Student creative piece: Poker
John, Paul, Marge, and May were sitting around the green felt table when the newcomer walked in. All four of them turned to size him up. He was a man in his prime, probably around thirty years old and of average height with messy brown hair. He walked confidently, his black dress shoes thumping on the carpet as he asked, “Do you mind if I join your game? I heard about the club from my cousin, and it sounded fun.”
Among the regulars, a few whispers were exchanged before John reluctantly stood and extended his hand to the stranger. They shook and John answered his question. “It’s fine. We just got our first hand. The game is five-card draw. I’m John.”
“Nice to meet you, John,” the man said. “May I have some chips?” he requested. Marge counted out the chips without looking at him, then slid them across the table so that they rested in front of an empty chair. The newbie sat in the empty chair and May dealt him a hand of five. All the players have their cards a cursory glance. The new person they regarded with more interest.
“I’m on the dealer’s right, so I’ll go first,” Paul said.
The stranger looked up from his cards, surprised. “Doesn’t the player on the dealer’s left usually go first?” he asked.
“Of course not,” Paul replied. He put a few chips in the middle. “Ten,” he announced. May looked at her hand for a few seconds before matching her bet. Marge folded, as did John. The mystery man stayed in as well.
“Choose your two cards to exchange now,” May commanded. The newbie looked confused, but resigned himself to the strange rules and chose his two lowest cards to get rid of. May and Paul also picked their cards, and lay them face down on the table. May dealt out the additional cards, and the new person kept his face neutral, despite having two pairs of high cards in his hand.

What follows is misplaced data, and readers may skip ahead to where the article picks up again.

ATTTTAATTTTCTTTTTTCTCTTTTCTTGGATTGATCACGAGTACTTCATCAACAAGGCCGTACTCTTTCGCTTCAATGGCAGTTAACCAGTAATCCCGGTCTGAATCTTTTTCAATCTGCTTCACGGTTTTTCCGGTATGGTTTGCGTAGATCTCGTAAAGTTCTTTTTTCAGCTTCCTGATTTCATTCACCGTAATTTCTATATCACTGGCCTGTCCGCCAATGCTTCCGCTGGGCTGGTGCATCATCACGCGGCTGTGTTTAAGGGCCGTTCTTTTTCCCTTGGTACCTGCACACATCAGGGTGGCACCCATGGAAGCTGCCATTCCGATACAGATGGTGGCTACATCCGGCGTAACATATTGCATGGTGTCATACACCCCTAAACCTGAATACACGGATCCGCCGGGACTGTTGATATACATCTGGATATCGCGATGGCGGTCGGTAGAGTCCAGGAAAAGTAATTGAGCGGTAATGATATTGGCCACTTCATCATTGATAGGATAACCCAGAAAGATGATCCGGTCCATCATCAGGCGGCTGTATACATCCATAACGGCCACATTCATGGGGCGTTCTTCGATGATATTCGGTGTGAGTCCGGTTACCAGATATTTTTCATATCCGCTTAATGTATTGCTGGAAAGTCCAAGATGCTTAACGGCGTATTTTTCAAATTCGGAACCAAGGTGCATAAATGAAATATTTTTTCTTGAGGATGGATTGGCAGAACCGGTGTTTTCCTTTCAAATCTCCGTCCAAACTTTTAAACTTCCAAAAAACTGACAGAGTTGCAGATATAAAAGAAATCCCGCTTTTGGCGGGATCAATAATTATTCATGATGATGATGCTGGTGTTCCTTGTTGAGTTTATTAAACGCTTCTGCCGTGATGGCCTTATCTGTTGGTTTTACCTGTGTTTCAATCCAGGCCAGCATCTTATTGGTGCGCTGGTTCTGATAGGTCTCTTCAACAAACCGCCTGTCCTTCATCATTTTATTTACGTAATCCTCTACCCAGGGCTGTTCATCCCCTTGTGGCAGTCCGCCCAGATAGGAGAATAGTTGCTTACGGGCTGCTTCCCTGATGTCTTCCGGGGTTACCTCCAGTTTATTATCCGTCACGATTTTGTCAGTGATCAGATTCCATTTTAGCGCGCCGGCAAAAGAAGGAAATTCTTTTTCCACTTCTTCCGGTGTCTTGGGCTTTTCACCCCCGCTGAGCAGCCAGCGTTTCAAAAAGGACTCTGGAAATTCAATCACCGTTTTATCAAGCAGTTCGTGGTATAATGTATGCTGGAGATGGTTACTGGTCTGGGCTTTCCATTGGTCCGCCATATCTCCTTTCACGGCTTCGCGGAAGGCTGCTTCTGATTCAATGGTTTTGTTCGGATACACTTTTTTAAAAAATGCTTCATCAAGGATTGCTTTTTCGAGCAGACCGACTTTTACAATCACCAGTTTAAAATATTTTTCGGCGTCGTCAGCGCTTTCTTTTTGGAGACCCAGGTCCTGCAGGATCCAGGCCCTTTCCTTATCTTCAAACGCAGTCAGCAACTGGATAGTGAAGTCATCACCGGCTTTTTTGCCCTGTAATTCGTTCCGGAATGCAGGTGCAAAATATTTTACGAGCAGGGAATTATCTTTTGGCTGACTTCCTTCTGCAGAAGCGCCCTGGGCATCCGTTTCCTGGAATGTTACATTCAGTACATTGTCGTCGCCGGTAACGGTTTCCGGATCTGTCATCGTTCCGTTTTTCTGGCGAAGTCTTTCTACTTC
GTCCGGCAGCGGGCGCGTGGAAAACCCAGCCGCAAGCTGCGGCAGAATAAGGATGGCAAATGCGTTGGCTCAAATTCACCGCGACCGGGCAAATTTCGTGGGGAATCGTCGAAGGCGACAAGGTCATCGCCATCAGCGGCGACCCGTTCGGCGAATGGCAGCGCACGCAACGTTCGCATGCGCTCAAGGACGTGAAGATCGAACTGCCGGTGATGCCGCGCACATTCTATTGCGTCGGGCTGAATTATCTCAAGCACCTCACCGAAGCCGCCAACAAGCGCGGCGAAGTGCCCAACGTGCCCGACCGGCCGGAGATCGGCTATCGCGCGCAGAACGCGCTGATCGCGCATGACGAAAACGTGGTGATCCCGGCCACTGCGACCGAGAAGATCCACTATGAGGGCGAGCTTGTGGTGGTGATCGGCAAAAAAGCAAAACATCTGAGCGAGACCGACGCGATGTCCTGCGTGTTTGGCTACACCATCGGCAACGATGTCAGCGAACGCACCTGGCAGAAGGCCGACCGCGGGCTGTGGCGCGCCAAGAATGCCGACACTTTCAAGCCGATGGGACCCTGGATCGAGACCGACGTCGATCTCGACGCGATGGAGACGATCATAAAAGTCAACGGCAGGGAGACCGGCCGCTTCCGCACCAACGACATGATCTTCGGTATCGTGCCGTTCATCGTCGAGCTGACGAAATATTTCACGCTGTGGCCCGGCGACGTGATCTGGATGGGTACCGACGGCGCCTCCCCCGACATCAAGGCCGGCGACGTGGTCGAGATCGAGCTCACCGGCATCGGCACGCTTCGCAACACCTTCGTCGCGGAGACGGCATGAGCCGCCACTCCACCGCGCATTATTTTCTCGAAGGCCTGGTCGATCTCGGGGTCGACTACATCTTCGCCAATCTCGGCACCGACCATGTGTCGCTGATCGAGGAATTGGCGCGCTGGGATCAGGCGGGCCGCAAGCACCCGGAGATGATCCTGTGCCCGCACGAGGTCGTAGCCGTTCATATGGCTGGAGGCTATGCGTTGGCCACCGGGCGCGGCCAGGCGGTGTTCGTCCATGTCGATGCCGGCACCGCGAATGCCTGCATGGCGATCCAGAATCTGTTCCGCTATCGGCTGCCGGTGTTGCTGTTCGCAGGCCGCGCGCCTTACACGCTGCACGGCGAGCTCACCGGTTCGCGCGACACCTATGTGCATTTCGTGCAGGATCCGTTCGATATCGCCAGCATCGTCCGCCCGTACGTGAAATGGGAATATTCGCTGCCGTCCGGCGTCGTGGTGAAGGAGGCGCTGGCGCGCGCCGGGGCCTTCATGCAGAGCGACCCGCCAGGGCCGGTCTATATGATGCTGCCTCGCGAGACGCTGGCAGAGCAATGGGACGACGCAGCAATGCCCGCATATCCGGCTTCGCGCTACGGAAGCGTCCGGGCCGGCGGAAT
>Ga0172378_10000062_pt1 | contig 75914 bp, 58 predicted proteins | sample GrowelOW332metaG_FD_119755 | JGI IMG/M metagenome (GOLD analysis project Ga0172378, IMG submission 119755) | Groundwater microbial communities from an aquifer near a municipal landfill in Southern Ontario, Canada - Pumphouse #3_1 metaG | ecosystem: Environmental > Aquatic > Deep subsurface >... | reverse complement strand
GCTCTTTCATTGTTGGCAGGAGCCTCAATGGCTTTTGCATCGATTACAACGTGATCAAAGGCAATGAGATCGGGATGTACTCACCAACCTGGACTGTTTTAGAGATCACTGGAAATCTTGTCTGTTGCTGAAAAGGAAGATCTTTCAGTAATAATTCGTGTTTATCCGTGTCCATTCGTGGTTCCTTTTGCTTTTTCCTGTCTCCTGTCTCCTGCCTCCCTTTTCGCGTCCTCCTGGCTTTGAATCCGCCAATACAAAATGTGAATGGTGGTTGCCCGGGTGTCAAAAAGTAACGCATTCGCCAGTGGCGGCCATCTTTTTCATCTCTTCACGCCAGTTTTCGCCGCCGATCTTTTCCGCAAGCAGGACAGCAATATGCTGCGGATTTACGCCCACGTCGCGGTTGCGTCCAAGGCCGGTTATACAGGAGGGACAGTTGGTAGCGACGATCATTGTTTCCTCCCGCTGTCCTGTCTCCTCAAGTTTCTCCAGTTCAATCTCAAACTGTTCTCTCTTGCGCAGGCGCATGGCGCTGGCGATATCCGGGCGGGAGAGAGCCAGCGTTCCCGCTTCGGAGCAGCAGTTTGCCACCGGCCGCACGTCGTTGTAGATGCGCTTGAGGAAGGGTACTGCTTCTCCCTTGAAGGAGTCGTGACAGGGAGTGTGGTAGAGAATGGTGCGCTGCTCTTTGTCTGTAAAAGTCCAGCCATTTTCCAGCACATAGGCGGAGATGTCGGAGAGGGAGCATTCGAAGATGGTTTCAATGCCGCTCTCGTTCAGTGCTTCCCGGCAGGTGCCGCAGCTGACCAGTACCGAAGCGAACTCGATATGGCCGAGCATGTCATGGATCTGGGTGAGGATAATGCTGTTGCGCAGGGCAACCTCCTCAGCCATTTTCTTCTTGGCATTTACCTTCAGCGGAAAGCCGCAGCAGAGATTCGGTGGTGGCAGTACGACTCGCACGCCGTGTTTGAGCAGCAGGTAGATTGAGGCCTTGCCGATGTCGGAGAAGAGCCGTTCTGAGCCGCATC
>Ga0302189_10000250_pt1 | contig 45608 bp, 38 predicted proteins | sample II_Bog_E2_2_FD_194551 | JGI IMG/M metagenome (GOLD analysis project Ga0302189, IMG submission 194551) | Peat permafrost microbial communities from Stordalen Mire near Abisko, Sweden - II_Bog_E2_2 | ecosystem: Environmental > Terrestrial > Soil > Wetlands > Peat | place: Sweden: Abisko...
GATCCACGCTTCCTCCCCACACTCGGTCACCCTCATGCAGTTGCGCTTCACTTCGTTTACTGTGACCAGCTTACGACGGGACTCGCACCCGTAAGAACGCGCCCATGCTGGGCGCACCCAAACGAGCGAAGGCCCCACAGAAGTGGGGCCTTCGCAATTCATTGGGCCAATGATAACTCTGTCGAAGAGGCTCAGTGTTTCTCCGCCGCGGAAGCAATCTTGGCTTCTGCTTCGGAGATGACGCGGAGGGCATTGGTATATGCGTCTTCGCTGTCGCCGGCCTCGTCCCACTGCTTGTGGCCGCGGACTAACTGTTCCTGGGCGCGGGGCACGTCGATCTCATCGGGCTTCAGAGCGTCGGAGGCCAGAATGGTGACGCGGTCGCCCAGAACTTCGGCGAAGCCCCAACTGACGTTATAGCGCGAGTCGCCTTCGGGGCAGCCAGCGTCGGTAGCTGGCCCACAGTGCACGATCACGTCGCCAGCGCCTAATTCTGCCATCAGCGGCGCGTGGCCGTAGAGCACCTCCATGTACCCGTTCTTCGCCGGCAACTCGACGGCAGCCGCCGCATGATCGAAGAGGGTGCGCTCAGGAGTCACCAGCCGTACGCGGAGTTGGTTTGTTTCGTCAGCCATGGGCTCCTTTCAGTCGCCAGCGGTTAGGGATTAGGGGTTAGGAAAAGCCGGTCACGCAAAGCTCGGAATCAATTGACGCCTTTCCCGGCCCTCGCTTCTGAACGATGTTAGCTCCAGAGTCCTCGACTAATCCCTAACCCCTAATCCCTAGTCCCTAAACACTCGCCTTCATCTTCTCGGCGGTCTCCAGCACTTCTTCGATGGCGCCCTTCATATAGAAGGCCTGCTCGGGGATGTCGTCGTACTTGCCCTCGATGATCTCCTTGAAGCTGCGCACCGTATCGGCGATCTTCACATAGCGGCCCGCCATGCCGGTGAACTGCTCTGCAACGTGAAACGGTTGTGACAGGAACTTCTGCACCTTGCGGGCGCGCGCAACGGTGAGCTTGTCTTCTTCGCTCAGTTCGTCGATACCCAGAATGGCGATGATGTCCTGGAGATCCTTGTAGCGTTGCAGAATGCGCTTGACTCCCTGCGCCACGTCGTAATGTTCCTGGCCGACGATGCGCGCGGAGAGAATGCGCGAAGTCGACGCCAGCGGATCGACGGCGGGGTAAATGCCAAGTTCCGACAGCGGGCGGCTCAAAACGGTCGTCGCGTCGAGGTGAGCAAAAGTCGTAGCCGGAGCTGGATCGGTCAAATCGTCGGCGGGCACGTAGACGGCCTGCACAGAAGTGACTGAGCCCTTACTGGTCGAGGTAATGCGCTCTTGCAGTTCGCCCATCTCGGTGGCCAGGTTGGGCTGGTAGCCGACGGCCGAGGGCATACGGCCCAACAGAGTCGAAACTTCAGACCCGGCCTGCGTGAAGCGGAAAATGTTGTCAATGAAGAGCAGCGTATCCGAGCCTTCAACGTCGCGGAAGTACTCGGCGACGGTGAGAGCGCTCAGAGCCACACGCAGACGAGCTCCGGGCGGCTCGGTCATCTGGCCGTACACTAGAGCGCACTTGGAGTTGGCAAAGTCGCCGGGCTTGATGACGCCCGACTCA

“Five,” Paul said, and May raised him five more. The newcomer decided to stay in. He didn’t raise the bet.
“Last round,” May proclaimed, “Choose your one last card.” The new man traded in his lowest card and received the king that gave him three of a kind. It was the last round, so he thought he could increase his winnings by betting more. Paul checked with a slight grimace. May smiled broadly and raised five. The stranger raised her ten. Paul folded, and May matched the man’s bet.
“Time for the big reveal,” Paul said with apprehension. May displayed a one of hearts, two of spades, three of diamonds, a five of clubs, and a seven of clubs. The newbie smiled and showed off his three kings and pair of aces. “Tough luck,” Paul said sympathetically. The newcomer threw down his cards angrily.
He glared at everyone as he yelled, “These rules make no sense! Why do you people play like this?”
John replied with a practiced air, “This play style makes us comfortable.”
“Well it makes me feel uncomfortable!” the enraged man exclaimed.
May sighed, “It’s not all about you. Sometimes the greater good is more important.”
“What if I brought all six of my friends who play poker normally? Then the greatest good would be to please the greatest number of people!”
“Normal is a subjective term. You learned those rules a while ago, but we’ve played this way for a decade. Try to adjust and you’ll find this much more fun,” Marge replied.
“I prefer the game that makes sense,” the stranger said, standing up to leave.
“If you really can’t be convinced, find a casino online that uses your rules,” Paul recommended.
The man clenched his teeth, “Playing with those cheaters is better than playing with you!” With that he stomped away.
Bry Katz-James, Student Contributor
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